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In people with coronary artery disease, intensive blood pressure control is linked to reduced stroke and heart failure but increased risk for too low blood pressure

Bangalore S, Kumar S, Volodarskiy A, et al. Blood pressure targets in patients with coronary artery disease: observations from traditional and Bayesian random effects meta-analysis of randomised trials. Heart. 2013;99:601-13.

Review question

In people with coronary artery disease, what are the ideal blood pressure targets?

Background

A blood pressure reading consists of 2 numbers, for example 140/90 mm Hg (or 140 over 90). The higher number (systolic BP) is the pressure in the arteries when the heart beats. The lower number (diastolic BP) is the pressure when the heart rests between beats.

Guidelines suggest that the ideal blood pressure for people with hypertension (high blood pressure) is less than 140/90 mm Hg.

Guidelines are often based on the agreement of specialists. It is important to know whether using these recommended blood pressure targets to lower blood pressure actually have an effect on important outcomes such as heart failure or stroke.

How the review was done

The researchers did a systematic review, searching for studies that were published up to February 2012. They found 15 randomized controlled trials with 66,504 patients (average age 57 to 66 years) who had coronary artery disease but no heart failure or heart attack.

In the 15 trials, drugs to reduce blood pressure were compared with placebo or with a different drug. The researchers grouped the study participants by their systolic blood pressure at the end of the trials:

  • 140 mm Hg or less (which they called standard blood pressure control) or
  • 135 mm Hg or less (which they called intensive ¬†blood pressure control)

The outcomes in these 2 groups were measured after an average of 3 years (ranging from 1 to 6 years).

What the researchers found

Compared with standard blood pressure control (≤ 140 mm Hg), intensive blood pressure control (≤ 135 mm Hg) was linked to

  • a 15% reduction in heart failure
  • a 10% reduction in stroke
  • a 105% increase in the rate of rate of too low blood pressure (which can cause fainting and falls)

Intensive and standard blood pressure control did not differ for death (any cause or due to heart and circulation problems) or for restoring circulation to obstructed blood vessels.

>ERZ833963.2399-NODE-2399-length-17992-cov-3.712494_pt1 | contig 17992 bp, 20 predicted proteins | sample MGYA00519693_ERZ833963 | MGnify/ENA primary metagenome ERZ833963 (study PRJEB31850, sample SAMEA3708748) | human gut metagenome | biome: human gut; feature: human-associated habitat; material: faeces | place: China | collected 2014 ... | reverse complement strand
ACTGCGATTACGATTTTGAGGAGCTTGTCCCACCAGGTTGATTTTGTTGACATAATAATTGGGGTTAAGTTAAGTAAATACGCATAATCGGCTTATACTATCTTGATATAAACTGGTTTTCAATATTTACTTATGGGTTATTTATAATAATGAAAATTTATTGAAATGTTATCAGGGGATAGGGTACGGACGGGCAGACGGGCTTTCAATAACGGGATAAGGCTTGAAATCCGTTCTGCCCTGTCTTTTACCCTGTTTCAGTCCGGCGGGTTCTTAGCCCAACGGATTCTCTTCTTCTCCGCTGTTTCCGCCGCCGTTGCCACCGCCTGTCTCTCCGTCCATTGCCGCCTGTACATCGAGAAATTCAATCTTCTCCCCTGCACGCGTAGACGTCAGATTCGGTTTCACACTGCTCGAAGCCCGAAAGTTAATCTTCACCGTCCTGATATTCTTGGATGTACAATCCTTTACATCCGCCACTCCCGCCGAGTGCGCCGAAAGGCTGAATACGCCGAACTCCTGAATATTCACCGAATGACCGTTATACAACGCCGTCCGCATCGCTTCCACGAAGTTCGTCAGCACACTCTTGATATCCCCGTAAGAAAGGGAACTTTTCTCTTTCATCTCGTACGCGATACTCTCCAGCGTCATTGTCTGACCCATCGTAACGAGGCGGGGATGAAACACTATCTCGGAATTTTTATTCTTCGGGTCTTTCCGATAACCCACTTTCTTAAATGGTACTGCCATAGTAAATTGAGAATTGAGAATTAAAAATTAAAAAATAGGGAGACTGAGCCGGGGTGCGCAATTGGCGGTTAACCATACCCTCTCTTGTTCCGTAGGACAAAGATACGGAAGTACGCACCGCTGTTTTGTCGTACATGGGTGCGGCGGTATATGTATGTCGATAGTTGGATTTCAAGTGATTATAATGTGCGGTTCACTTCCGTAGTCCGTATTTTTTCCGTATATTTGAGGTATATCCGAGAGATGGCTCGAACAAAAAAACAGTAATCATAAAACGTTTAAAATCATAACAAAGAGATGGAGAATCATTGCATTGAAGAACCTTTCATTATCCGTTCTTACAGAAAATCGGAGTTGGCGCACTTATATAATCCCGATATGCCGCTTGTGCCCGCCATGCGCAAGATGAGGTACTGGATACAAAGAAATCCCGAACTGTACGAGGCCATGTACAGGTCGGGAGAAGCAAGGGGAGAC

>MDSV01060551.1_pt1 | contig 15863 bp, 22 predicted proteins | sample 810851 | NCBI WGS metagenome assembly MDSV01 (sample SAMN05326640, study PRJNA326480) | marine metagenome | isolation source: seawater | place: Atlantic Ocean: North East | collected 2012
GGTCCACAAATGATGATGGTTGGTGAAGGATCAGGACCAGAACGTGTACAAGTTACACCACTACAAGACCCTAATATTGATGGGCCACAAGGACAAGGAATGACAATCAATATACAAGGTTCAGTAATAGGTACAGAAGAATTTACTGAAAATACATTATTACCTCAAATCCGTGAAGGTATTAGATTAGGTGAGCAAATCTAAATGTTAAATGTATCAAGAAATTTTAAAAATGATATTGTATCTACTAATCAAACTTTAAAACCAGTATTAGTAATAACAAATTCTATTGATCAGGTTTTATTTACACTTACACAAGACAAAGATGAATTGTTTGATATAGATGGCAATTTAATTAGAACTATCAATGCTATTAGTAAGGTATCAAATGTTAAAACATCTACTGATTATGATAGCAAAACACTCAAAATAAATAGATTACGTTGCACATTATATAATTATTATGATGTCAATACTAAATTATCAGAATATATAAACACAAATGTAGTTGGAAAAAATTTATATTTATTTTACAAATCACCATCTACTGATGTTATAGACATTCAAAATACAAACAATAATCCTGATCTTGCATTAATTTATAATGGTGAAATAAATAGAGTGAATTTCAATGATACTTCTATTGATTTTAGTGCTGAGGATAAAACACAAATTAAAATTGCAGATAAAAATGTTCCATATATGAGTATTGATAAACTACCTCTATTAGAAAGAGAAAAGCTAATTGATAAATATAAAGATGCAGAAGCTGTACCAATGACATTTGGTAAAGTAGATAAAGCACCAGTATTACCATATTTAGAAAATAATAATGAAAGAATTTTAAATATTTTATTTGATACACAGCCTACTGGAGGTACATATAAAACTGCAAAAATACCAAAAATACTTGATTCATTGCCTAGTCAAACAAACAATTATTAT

Compared with standard blood pressure control (≤ 140 mm Hg), very intensive blood pressure control (≤ 130 mm Hg) was linked to

  • an 8% reduction in heart attacks and chest pain from coronary artery disease
  • a 27% reduction in heart failure
  • a 17% reduction in stroke

Conclusion

In people with coronary artery disease, intensive control of systolic blood pressure was linked to a small reduction in stroke and heart failure but at the expense of an increased risk of too low blood pressure.

Intensive or very intensive blood pressure control compared with standard blood pressure control (≤ 140 mm Hg) in people with coronary artery disease

Outcomes

Intensive control (≤ 135 mm Hg)

Very intensive control (≤ 130 mm Hg)

Death

No difference

No difference

Death from heart or circulation problems

No difference

No difference

Heart failure

15% decrease

27% decrease

Stroke

10% decrease

17% decrease

Too low blood pressure

105% increase

103% increase

Heart attack

No difference

8% decrease

Chest pain from coronary artery disease

No difference

8% decrease

 




Glossary

Diastolic
The lower number in a blood pressure reading. It is the pressure when the heart rests between beats.
Placebo
A harmless, inactive, and simulated treatment.
Randomized controlled trials
Studies where people are assigned to one of the treatments purely by chance.
Systematic review
A comprehensive evaluation of the available research evidence on a particular topic.
Systolic
The higher number in a blood pressure reading. It is the pressure in the arteries when the heart beats.

Related Web Resources

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    Men over 40 and women past menopause or over 50 should get screened for coronary artery disease (CAD) every 1 to 3 years. Your risk is higher if you have diabetes, high blood pressure, abdominal obesity, kidney disease, family history of CAD or if you smoke.
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    Eat less saturated fats in your diet to help prevent heart disease. Eat less meat, butter, cheese and cream to improve your health long-term.
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